Definition of inhabit in English:

inhabit

Syllabification: in·hab·it
Pronunciation: /inˈhabit
 
/

verb (inhabits, inhabiting, inhabited)

[with object]
(Of a person, animal, or group) live in or occupy (a place or environment): a bird that inhabits North America urban centers inhabited by more than 10 million people (as adjective inhabited) the loneliest inhabited place on Earth
More example sentences
  • The hunting of animals by the Baka posed no threat to the sustainability of the natural species inhabiting the area.
  • This can be very important since some fish will inhabit silty area in preference to hard bottoms.
  • It's as if, when God was making the animals that inhabit the Earth, he dumped here anything he got a bit wrong.
Synonyms
live in/on, occupy; settle (in/on), people, populate, colonize; dwell in/on, reside in/on, tenant, lodge in/on, have one's home in/on
formal be domiciled in/on, abide in/on

Origin

late Middle English inhabite, enhabite, from Old French enhabiter or Latin inhabitare, from in- 'in' + habitare 'dwell' (from habere 'have').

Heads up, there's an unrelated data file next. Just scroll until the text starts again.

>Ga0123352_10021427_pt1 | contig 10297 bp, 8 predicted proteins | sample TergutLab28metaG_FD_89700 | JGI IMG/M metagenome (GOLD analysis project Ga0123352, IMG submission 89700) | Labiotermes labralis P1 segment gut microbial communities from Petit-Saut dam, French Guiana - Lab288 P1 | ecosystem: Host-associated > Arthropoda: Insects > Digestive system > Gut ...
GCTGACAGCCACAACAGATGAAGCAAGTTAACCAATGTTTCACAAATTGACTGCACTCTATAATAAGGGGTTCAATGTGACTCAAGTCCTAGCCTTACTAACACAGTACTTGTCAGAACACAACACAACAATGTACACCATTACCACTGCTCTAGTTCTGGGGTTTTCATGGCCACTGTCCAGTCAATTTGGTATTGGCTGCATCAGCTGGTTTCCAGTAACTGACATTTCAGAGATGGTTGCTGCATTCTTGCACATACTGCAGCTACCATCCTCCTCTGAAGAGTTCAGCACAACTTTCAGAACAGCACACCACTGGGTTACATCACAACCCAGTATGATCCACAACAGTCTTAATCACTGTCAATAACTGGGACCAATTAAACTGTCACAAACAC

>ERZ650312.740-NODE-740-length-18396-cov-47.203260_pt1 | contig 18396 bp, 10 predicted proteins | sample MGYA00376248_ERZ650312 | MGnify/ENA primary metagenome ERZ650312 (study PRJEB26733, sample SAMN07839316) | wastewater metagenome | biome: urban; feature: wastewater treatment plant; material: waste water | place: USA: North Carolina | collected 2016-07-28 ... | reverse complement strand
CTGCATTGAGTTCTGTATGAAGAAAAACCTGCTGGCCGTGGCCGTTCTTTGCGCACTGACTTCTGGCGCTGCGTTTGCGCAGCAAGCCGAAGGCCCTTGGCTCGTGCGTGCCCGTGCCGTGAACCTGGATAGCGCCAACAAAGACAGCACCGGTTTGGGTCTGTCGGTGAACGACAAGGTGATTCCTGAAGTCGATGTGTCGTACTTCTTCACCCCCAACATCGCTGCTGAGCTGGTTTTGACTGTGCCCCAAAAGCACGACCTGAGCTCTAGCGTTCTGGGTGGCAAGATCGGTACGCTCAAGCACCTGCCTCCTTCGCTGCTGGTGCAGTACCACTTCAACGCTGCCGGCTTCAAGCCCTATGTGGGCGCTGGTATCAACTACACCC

Derivatives

inhabitation

Pronunciation: /-ˌhabiˈtāSHən/
noun
More example sentences
  • Trees were felled mercilessly to pave way for inhabitations.
  • The same interface specificity differentiates the inhabitation of public banking terminals, automobile interiors, retail purchasing registers, etc.
  • You know how it is, when you're sitting out in the dark, 50 kilometres from the nearest place of inhabitation, and you turn on the light, even the tiniest little three LED gizmo.

Definition of inhabit in:

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Word of the day apposite
Pronunciation: ˈapəzɪt
adjective
apt in the circumstances or relation to something